St. Joachim's School

11020 99 Ave NW, Edmonton

Built in 1888 on this site, Edmonton’s first separate school to come into being under Northwest Territories legislation was operated by the Sisters Faithful Companions of Jesus.  Its first board included George Roy, chairman, L. Kelly, treasurer and A. Prince, secretary.

Construite, en 1888 sur cet emplacement, la première école catholique d’Edmonton construite sous la législation des Territoires du Nord-ouest, était dirigée par les Soeurs Fidèles Compagnes de Jésus.  Son premier conseil scolaire comptait entre autres:

-Georges Roy, President

-L. Kelly, Tresorier

-A. Prince, Secretaire

- Edmonton Historical Board

In the 1850s, members of the Missionary Oblates of Mary Immaculate established St. Joachim's mission at Fort Edmonton and began serving the post's Catholic community in a modest house-chapel. Over the succeeding decades, the parish congregation relocated twice: in 1877 to a church constructed near present-day Stony Plain Road and 122 Street and in 1886 to a new place of worship erected just north of the current St. Joachim's. The church built in 1886 was situated within a block of land purchased by Bishop Vital-Justin Grandin three years earlier as the foundation for a Catholic religious district that came to include two hospitals as well as a rectory, convent, seminary, school, and church. 

By the late 1890s, the growth of St. Joachim's congregation necessitated the construction of a new church. The basic structure of the new church was completed in 1899, though several elements - including the steeple and the stained glass windows - were added shortly after. The new St. Joachim's church was the heart of the Catholic neighbourhood in Oliver and the institutional base for the francophone Catholic community in Edmonton. Prior to the completion of St. Joseph's Cathedral in 1925, St. Joachim's also served the growing anglophone Catholic community in central Edmonton, offering liturgies in both languages and maintaining both English and French-speaking clergy. As a direct descendent of the earliest parish community in Edmonton and as the oldest extant Roman Catholic Church in the city, St. Joachim's strongly represents the rich history of Roman Catholicism in Edmonton.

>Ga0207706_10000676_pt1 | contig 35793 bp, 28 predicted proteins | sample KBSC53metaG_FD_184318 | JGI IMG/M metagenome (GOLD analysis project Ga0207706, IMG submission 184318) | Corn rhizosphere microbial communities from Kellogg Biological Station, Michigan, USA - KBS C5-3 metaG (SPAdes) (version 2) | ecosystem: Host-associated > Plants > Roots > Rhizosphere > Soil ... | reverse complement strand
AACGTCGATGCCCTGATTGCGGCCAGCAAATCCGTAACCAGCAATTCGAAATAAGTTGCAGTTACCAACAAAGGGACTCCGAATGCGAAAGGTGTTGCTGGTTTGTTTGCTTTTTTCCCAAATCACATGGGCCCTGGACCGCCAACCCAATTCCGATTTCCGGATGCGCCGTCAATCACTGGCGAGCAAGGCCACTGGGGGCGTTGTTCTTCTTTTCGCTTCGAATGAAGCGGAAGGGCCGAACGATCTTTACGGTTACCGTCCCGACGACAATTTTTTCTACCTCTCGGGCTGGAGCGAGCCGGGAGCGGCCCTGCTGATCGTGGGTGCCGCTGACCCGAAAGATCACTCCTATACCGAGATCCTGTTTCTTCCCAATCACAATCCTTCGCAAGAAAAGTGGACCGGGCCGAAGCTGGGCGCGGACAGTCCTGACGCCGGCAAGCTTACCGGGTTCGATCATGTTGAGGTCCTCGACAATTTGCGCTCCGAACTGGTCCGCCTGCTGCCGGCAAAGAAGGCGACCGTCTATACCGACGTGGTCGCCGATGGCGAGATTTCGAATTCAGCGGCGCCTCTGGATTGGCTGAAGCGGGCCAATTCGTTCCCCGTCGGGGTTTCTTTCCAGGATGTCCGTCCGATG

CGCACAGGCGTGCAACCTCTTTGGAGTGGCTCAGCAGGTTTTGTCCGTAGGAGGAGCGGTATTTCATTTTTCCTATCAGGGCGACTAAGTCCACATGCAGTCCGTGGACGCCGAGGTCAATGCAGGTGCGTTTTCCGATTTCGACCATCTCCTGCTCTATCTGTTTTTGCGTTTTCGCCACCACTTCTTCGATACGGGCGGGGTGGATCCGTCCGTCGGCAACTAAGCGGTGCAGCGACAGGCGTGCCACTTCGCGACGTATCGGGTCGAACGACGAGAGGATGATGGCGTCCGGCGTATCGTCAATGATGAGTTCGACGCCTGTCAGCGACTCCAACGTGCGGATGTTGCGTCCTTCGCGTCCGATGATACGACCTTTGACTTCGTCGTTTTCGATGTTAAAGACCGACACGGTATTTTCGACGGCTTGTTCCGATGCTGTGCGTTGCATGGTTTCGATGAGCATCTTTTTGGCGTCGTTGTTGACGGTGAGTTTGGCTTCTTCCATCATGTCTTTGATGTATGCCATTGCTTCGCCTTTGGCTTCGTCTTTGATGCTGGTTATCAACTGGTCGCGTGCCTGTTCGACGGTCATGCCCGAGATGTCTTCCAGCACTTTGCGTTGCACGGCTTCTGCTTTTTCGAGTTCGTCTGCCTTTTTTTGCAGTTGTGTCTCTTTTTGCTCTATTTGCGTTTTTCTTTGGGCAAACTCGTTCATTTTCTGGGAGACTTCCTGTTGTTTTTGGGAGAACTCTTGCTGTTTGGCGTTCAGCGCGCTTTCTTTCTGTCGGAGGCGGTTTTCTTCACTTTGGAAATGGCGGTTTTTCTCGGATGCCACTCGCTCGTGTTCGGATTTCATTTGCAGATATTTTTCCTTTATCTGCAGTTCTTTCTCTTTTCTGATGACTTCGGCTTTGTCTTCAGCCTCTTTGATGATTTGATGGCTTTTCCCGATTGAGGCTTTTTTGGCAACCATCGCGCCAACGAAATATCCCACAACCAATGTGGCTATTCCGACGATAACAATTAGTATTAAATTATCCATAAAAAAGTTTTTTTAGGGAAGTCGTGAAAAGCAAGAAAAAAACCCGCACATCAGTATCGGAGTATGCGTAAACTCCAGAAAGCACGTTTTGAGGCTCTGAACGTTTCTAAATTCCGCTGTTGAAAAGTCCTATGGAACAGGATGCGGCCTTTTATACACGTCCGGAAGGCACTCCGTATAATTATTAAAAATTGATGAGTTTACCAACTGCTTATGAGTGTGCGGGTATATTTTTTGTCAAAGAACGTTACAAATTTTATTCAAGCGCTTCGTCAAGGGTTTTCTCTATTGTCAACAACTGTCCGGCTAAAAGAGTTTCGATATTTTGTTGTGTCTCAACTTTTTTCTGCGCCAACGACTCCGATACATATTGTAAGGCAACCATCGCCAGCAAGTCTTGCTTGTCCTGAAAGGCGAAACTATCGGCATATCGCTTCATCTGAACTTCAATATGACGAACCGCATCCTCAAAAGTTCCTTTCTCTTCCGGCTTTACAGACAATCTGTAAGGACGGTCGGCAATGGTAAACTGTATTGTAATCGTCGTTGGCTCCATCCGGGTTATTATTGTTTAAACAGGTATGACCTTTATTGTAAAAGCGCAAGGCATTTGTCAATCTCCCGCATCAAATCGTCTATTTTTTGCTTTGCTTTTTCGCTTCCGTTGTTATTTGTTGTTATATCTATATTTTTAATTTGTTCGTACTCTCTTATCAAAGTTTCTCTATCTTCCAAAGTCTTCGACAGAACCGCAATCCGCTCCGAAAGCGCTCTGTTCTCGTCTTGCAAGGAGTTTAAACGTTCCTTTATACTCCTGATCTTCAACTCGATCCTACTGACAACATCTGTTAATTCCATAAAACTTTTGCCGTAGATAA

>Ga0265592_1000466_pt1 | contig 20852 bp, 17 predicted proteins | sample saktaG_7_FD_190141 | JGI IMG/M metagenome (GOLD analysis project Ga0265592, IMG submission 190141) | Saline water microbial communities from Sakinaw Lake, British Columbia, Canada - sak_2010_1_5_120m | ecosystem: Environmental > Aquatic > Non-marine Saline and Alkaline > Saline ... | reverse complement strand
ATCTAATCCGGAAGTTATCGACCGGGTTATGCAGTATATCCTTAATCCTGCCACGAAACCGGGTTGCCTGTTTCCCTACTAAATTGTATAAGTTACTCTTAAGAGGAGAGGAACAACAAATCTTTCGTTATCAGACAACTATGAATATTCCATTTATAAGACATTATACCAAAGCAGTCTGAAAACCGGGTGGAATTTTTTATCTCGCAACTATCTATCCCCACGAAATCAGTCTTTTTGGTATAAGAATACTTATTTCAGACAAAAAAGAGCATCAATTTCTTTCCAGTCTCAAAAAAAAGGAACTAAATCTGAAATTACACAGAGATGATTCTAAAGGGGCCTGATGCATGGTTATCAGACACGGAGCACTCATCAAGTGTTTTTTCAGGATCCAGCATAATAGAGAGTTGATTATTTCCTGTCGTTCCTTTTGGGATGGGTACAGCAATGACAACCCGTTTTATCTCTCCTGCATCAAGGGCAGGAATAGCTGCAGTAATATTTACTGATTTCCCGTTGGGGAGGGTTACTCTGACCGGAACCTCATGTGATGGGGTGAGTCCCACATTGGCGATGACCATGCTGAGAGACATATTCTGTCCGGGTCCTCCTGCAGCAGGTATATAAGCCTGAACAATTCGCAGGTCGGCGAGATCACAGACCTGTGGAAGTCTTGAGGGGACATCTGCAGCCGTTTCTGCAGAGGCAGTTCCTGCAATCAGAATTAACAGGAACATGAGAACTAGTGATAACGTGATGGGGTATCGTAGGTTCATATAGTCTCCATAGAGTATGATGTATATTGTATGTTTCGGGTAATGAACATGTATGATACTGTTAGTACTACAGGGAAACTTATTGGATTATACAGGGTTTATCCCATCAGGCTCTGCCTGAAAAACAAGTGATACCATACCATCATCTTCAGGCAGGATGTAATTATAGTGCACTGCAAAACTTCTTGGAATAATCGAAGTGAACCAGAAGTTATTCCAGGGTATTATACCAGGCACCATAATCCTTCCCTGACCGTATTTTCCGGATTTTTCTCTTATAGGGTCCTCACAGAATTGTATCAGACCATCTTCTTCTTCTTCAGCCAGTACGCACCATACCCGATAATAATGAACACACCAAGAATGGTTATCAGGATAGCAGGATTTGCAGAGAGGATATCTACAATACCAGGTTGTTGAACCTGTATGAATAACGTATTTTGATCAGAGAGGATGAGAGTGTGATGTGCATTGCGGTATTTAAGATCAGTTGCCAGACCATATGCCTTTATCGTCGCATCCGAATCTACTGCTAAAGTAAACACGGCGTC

Alberta Culture and Community Spirit, Historic Resources Management Branch (File: Des. 481)

The building has since been demolished and replaced by Manoir St Joachim-St Thomas Manor apartments.

Designation & Awards

Edmonton Historical Board Plaque Award

SEE ALSO:

St. Joachim's Church

Comments

Lynn Coburn - 14 Feb 2018

Hello, I am looking for information regarding my ancestors, the Noseda family. I have found records of them in the Edmonton bulletin "1895" Is it possible for you to direct me to archives sevices in order to find out if there is further information on the Noseda family? thank you Lynn Coburn onandup22@gmail.com

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Era: Urban Settlement
Themes: Education
Cultural Groups:
Area: Central

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